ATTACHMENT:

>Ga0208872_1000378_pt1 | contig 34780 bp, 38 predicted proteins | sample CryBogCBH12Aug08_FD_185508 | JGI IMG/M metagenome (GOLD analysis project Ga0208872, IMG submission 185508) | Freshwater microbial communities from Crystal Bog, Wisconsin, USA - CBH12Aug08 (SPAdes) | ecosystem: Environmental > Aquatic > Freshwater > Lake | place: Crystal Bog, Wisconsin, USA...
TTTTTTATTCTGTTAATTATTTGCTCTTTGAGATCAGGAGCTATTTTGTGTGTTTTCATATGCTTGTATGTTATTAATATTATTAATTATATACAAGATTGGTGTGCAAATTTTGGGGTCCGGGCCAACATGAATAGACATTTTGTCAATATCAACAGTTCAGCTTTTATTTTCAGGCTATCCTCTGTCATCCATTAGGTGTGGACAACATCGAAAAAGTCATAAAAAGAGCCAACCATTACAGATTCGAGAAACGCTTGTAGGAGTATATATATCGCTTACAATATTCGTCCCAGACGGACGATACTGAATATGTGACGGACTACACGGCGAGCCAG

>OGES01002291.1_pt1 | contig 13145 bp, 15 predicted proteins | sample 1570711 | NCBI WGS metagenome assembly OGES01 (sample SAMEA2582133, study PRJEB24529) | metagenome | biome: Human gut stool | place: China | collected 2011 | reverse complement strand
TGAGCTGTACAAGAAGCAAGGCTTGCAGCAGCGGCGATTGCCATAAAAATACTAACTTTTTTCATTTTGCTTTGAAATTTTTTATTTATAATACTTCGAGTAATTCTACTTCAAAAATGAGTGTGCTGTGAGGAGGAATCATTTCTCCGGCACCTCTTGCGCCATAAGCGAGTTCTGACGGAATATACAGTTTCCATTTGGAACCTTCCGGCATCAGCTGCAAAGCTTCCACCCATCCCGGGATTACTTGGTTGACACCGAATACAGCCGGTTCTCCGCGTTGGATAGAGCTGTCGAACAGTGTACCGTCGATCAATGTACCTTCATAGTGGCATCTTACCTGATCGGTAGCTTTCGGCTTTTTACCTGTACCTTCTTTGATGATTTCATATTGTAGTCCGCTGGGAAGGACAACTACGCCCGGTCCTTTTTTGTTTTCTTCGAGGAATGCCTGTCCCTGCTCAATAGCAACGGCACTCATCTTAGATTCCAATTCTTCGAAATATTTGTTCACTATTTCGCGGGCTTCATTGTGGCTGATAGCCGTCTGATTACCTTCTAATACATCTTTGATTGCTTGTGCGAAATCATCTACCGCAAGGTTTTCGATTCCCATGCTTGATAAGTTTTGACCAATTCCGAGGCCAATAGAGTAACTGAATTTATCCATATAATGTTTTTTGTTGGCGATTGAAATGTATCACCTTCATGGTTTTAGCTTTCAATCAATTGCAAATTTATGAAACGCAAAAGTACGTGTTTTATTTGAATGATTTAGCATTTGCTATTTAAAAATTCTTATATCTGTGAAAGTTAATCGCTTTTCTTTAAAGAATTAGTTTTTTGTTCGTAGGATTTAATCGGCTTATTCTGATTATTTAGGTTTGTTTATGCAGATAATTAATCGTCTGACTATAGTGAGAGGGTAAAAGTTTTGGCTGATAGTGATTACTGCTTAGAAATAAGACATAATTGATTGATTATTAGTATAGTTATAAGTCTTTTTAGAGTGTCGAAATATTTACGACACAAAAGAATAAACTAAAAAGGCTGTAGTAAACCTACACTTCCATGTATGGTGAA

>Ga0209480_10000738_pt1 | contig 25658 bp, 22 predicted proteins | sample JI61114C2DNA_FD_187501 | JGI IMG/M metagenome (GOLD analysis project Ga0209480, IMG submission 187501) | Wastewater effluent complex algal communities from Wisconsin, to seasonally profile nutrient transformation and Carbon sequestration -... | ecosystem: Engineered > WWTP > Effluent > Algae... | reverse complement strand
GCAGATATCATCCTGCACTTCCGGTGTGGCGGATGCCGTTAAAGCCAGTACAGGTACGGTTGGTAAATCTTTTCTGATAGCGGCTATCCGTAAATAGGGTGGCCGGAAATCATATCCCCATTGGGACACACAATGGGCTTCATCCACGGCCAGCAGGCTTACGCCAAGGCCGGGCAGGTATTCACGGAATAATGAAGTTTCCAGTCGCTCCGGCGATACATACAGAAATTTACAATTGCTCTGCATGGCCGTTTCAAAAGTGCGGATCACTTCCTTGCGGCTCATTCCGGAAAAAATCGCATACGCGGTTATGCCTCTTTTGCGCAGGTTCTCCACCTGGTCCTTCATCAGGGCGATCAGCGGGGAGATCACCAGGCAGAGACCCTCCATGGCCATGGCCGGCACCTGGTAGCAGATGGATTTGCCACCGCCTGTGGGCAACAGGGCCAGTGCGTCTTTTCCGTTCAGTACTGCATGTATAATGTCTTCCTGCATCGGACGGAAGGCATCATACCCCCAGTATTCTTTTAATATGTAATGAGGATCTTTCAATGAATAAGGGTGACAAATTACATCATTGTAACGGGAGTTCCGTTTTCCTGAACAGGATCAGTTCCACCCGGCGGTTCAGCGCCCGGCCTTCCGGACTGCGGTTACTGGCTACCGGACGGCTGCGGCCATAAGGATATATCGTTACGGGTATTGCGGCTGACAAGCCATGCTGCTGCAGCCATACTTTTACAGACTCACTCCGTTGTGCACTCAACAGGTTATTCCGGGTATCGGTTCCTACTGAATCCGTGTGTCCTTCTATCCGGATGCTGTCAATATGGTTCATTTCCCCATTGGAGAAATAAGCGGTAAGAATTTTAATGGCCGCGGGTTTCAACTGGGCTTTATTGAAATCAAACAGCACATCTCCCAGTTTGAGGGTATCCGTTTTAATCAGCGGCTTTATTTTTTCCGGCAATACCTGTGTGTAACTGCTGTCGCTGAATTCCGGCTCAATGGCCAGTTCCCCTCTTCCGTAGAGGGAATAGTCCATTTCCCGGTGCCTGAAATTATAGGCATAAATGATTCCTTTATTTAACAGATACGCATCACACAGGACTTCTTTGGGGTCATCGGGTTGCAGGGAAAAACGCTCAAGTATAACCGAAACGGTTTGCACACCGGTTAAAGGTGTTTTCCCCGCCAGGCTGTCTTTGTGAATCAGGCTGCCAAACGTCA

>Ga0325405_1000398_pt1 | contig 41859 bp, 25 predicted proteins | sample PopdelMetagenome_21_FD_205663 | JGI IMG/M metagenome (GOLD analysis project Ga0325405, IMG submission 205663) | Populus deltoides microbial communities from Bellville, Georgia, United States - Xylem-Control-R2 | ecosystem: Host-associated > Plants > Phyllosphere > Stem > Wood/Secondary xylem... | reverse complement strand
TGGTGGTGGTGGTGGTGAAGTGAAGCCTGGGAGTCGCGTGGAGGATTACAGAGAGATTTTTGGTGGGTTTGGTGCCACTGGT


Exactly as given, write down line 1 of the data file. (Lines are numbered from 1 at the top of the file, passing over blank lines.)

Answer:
>Ga0208872_1000378_pt1 | contig 34780 bp, 38 predicted proteins | sample CryBogCBH12Aug08_FD_185508 | JGI IMG/M metagenome (GOLD analysis project Ga0208872, IMG submission 185508) | Freshwater microbial communities from Crystal Bog, Wisconsin, USA - CBH12Aug08 (SPAdes) | ecosystem: Environmental > Aquatic > Freshwater > Lake | place: Crystal Bog, Wisconsin, USA...